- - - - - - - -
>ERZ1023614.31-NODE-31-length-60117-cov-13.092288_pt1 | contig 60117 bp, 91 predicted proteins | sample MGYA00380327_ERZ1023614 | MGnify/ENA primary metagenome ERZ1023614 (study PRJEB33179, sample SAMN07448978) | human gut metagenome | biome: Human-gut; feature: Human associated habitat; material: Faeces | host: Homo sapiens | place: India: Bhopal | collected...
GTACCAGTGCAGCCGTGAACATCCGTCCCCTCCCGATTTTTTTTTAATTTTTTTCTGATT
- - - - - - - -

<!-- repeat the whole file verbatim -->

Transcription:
>ERZ1023614.31-NODE-31-length-60117-cov-13.092288_pt1 | contig 60117 bp, 91 predicted proteins | sample MGYA00380327_ERZ1023614 | MGnify/ENA primary metagenome ERZ1023614 (study PRJEB33179, sample SAMN07448978) | human gut metagenome | biome: Human-gut; feature: Human associated habitat; material: Faeces | host: Homo sapiens | place: India: Bhopal | collected...
GTACCAGTGCAGCCGTGAACATCCGTCCCCTCCCGATTTTTTTTTAATTTTTTTCTGATT